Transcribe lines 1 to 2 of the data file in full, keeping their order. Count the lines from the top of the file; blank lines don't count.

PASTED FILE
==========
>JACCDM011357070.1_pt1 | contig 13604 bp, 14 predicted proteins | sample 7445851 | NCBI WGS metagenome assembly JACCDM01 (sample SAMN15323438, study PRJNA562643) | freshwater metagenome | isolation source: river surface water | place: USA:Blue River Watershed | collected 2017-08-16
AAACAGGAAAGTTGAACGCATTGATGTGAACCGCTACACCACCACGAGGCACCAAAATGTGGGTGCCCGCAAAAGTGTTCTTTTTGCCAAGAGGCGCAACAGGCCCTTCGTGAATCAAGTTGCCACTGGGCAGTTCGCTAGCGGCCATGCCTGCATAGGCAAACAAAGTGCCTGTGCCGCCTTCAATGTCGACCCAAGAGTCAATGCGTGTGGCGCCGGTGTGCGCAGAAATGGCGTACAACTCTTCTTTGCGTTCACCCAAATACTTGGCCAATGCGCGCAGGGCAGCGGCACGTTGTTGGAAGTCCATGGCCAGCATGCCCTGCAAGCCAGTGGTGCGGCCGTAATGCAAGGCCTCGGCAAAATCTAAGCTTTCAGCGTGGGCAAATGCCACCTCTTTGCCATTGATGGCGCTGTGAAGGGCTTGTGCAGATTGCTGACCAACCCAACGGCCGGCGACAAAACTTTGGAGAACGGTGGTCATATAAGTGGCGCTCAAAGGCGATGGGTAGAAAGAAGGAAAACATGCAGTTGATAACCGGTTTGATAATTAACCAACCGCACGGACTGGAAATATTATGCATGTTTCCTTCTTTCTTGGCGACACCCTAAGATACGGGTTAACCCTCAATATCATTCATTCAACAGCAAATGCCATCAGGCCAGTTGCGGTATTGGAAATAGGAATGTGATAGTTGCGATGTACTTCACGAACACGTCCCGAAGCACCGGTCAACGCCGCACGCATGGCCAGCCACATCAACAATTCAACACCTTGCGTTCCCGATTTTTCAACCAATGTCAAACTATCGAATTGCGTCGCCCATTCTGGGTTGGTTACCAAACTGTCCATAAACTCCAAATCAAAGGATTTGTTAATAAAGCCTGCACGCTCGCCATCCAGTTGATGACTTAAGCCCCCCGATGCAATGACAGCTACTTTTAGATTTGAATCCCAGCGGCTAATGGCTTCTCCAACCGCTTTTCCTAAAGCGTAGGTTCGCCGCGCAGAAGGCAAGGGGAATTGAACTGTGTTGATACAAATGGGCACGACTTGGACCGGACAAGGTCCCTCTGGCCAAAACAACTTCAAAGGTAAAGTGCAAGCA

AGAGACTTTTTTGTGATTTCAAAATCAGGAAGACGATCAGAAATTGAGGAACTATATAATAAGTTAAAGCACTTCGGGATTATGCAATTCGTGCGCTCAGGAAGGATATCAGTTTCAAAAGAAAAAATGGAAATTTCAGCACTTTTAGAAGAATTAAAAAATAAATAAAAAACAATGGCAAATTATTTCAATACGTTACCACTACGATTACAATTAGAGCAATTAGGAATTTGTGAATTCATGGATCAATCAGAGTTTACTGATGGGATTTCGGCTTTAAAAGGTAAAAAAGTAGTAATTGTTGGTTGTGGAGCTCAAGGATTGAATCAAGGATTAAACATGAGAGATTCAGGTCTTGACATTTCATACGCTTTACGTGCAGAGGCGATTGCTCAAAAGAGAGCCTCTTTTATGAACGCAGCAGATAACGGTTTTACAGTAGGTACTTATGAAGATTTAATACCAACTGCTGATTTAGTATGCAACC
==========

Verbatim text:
>JACCDM011357070.1_pt1 | contig 13604 bp, 14 predicted proteins | sample 7445851 | NCBI WGS metagenome assembly JACCDM01 (sample SAMN15323438, study PRJNA562643) | freshwater metagenome | isolation source: river surface water | place: USA:Blue River Watershed | collected 2017-08-16
AAACAGGAAAGTTGAACGCATTGATGTGAACCGCTACACCACCACGAGGCACCAAAATGTGGGTGCCCGCAAAAGTGTTCTTTTTGCCAAGAGGCGCAACAGGCCCTTCGTGAATCAAGTTGCCACTGGGCAGTTCGCTAGCGGCCATGCCTGCATAGGCAAACAAAGTGCCTGTGCCGCCTTCAATGTCGACCCAAGAGTCAATGCGTGTGGCGCCGGTGTGCGCAGAAATGGCGTACAACTCTTCTTTGCGTTCACCCAAATACTTGGCCAATGCGCGCAGGGCAGCGGCACGTTGTTGGAAGTCCATGGCCAGCATGCCCTGCAAGCCAGTGGTGCGGCCGTAATGCAAGGCCTCGGCAAAATCTAAGCTTTCAGCGTGGGCAAATGCCACCTCTTTGCCATTGATGGCGCTGTGAAGGGCTTGTGCAGATTGCTGACCAACCCAACGGCCGGCGACAAAACTTTGGAGAACGGTGGTCATATAAGTGGCGCTCAAAGGCGATGGGTAGAAAGAAGGAAAACATGCAGTTGATAACCGGTTTGATAATTAACCAACCGCACGGACTGGAAATATTATGCATGTTTCCTTCTTTCTTGGCGACACCCTAAGATACGGGTTAACCCTCAATATCATTCATTCAACAGCAAATGCCATCAGGCCAGTTGCGGTATTGGAAATAGGAATGTGATAGTTGCGATGTACTTCACGAACACGTCCCGAAGCACCGGTCAACGCCGCACGCATGGCCAGCCACATCAACAATTCAACACCTTGCGTTCCCGATTTTTCAACCAATGTCAAACTATCGAATTGCGTCGCCCATTCTGGGTTGGTTACCAAACTGTCCATAAACTCCAAATCAAAGGATTTGTTAATAAAGCCTGCACGCTCGCCATCCAGTTGATGACTTAAGCCCCCCGATGCAATGACAGCTACTTTTAGATTTGAATCCCAGCGGCTAATGGCTTCTCCAACCGCTTTTCCTAAAGCGTAGGTTCGCCGCGCAGAAGGCAAGGGGAATTGAACTGTGTTGATACAAATGGGCACGACTTGGACCGGACAAGGTCCCTCTGGCCAAAACAACTTCAAAGGTAAAGTGCAAGCA